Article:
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Why Baking Makes Us Feel So Good Right Now

The Coronavirus pandemic will be remembered for many things including endless virtual live-streams, Joe Exotic and Carol Baskin, two months of bad hair days, and an out-of-nowhere sourdough bread baking craze. Yes, COVID-19 has caused many to discover the joys of baking sourdough bread, complete with its hard crust, soft insides, and tangy flavor.

Bread making and baking in general, is an alchemical science that requires time, patience, and precise ingredients. With the total shutdown of American civilization over the past couple months, time and patience have been in abundant supply, and many of us have turned to baking as a way to nourish our souls and our families.  Baking has always been known to be good for the soul.  After all, it is usually done in peace and quiet, and there is no rush involved.

According to a study published in the Journal of Positive Psychology, people who spend time on creative projects report feeling happier and somewhat more relaxed.  Those surveyed for the study reported cooking and baking improved their feelings about day-to-day activities.  We love baking for our guests, and we experience the benefits first-hand each morning when we serve our homemade breakfast.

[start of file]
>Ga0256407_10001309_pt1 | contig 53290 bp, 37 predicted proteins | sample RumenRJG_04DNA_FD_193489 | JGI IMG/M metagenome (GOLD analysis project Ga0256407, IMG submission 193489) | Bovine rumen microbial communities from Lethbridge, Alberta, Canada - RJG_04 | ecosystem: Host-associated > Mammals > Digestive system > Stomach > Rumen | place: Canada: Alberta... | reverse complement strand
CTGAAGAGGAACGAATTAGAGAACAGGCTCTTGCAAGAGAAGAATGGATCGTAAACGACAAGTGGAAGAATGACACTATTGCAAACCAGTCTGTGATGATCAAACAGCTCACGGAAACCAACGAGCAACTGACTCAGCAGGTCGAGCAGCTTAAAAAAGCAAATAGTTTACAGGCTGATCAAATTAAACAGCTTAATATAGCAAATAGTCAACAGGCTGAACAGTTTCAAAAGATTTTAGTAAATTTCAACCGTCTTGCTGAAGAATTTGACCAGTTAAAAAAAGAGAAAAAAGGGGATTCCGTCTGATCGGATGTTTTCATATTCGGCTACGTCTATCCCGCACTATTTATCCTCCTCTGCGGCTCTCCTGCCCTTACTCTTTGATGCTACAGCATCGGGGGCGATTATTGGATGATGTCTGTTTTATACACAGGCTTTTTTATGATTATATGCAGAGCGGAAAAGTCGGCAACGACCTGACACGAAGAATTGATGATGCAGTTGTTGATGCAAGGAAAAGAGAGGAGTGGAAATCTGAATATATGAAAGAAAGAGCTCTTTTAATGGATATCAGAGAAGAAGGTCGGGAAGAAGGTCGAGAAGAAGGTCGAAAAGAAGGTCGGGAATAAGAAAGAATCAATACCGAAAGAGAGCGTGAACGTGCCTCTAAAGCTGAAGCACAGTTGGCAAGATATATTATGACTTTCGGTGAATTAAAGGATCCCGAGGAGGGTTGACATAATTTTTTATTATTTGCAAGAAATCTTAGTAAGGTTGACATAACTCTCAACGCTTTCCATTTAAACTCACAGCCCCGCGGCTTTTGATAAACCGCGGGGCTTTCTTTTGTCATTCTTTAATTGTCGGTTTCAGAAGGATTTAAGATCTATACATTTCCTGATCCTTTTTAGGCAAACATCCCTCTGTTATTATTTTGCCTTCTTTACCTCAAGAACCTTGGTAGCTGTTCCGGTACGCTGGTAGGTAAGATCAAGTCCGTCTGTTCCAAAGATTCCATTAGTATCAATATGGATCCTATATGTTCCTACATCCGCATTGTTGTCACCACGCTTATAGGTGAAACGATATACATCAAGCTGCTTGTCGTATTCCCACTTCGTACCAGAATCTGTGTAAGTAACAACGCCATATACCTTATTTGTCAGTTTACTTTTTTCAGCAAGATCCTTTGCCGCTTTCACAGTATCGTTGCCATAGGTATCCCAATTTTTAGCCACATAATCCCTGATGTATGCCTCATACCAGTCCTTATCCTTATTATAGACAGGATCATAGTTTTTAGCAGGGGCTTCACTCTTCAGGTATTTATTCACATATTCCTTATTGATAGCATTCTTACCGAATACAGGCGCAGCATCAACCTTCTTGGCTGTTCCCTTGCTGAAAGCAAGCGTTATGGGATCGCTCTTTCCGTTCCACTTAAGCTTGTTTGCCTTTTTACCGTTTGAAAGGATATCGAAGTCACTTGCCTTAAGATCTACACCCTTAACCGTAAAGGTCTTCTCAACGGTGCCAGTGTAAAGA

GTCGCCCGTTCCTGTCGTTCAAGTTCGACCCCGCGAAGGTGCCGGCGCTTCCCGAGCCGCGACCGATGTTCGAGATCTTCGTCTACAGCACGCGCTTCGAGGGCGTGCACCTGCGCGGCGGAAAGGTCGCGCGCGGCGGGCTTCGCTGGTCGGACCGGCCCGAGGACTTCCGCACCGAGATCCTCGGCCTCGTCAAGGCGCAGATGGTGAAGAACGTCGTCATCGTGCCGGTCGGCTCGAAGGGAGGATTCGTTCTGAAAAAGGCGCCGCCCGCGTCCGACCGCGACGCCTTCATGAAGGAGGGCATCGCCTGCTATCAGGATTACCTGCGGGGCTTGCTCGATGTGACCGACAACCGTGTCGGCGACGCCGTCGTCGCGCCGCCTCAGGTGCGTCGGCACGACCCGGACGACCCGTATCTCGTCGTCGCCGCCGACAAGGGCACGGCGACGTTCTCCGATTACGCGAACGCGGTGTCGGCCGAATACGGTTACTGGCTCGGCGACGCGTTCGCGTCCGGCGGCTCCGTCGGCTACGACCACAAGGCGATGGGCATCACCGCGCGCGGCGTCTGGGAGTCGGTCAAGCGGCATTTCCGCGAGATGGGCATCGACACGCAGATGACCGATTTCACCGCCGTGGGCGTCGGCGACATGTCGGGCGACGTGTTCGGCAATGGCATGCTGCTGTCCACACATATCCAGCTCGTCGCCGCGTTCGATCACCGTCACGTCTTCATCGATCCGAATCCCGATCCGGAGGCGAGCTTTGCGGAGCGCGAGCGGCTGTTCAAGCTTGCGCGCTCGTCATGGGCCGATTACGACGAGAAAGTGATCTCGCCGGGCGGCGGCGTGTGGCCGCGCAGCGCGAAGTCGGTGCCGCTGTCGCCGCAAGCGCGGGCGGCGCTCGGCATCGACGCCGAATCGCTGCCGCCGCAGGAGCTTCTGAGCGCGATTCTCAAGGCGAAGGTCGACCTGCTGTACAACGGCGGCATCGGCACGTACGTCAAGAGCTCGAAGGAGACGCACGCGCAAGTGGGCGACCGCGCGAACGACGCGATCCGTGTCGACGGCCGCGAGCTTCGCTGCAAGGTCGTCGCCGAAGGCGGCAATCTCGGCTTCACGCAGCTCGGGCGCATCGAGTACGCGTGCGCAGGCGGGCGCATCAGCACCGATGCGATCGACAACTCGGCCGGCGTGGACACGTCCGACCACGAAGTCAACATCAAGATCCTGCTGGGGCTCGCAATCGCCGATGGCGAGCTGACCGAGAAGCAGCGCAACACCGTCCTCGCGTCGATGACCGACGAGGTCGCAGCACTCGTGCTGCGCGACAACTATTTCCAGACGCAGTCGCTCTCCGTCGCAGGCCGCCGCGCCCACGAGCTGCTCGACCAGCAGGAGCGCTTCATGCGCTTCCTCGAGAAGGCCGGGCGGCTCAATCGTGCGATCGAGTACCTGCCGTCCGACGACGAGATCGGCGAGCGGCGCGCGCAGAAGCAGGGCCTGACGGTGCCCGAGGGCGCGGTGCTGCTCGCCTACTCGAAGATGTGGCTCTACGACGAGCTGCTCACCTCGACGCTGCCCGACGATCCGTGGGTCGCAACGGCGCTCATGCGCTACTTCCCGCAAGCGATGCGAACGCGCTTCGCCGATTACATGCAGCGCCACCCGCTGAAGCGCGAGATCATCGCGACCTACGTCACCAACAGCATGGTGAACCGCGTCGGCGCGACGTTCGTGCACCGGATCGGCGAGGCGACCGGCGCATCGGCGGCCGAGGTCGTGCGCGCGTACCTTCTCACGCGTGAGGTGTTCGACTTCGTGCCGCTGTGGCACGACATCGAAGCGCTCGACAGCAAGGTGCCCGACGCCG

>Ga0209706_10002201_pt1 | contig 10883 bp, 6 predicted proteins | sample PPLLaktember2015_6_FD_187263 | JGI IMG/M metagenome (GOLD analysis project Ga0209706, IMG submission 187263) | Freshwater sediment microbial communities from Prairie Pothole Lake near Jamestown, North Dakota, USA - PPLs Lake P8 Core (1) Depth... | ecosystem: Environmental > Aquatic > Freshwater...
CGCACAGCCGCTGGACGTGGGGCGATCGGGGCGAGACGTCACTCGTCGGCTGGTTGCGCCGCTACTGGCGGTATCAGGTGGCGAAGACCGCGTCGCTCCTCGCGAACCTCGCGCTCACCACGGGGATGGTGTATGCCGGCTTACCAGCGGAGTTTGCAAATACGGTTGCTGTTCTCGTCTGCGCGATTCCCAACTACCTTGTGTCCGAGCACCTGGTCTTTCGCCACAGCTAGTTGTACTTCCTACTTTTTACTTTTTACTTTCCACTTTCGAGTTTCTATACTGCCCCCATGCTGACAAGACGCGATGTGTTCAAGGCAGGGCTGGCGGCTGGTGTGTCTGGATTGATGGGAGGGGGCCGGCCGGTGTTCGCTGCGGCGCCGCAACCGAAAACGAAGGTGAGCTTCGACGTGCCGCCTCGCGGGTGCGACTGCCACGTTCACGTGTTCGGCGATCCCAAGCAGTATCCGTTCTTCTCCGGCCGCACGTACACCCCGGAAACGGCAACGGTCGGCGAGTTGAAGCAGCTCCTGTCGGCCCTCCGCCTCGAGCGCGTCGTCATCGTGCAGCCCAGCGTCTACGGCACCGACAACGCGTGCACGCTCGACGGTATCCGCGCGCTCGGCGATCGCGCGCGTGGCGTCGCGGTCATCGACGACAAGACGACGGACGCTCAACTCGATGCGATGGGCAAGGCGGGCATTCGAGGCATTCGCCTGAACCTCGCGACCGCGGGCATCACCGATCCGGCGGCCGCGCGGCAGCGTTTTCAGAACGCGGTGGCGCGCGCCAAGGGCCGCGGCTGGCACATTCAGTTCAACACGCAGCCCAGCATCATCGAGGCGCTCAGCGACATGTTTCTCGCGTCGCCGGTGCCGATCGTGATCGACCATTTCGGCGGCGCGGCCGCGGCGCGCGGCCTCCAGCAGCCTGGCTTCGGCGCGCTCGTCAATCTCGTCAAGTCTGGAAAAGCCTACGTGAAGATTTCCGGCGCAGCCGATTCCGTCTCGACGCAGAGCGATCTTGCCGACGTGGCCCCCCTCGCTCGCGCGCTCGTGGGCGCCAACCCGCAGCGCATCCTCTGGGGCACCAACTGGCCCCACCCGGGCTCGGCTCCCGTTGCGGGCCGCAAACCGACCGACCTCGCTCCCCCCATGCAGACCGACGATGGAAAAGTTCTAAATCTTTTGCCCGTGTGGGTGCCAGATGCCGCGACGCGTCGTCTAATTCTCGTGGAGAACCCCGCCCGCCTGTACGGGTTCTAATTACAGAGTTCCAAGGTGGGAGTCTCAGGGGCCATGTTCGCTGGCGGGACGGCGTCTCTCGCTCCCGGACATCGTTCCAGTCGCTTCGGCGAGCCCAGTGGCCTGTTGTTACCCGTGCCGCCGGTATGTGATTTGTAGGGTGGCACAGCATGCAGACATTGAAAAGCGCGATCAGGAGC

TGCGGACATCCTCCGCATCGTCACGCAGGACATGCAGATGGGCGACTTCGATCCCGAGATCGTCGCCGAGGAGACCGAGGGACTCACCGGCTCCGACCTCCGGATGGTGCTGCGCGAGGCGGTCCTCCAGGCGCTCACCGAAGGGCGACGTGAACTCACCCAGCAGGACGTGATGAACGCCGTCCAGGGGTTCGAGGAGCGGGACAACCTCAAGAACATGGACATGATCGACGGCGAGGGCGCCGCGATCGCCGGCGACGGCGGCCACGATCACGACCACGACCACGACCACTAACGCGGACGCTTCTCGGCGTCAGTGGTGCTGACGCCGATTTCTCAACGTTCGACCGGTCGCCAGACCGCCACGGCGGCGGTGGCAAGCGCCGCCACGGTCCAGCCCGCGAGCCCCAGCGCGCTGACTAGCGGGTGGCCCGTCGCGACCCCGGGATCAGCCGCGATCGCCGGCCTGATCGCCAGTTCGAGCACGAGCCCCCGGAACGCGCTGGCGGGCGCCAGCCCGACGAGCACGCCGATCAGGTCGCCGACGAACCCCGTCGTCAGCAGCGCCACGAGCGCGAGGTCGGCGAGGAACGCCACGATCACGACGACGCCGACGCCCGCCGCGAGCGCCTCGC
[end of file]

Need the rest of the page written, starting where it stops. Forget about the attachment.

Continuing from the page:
Baking helps you focus on the present.  It provides you with a sense of satisfaction and accomplishment.  It is calming.  It gives you an opportunity to get creative.  And, it gives you time to unwind in the comfort of your home.  So next time you bake, be happy knowing you’re taking care of yourself!

If you’re looking for a delicious breakfast bread, this recipe for English Muffin Bread is one of our favorites:

English Muffin Bread

Ingredients:

2 cups whole wheat flour

3 cups all-purpose flour

1 tsp salt

¼ tsp baking soda

1 tbsp honey

2 packages rapid rise yeast or 2 tbsp bulk yeast

½ cup water

Cornmeal

Instructions:

Save 1 cup flour.  Heat liquid ingredients until very warm.  Add to the dry ingredients.  Stir in the last cup of flour.  This recipe is intended to be baked in metal coffee cans.  However, if coffee cans are unavailable, you may use small greased loaf pans.  The coffee cans should be 11- or 13-ounce cans.  Grease the coffee cans generously.  Sprinkle the inside of the cans with cornmeal.  Place 1/3 of the dough in each of the cans.  Cover and let rise until the dough reaches the tops of your cans.  Bake in a preheated 350-degree oven for about 30 minutes or until the top is golden.  Cool and remove from the cans.  Slice about ½-inch thick, toast, and spread with butter or jam.  Yields 3 loaves.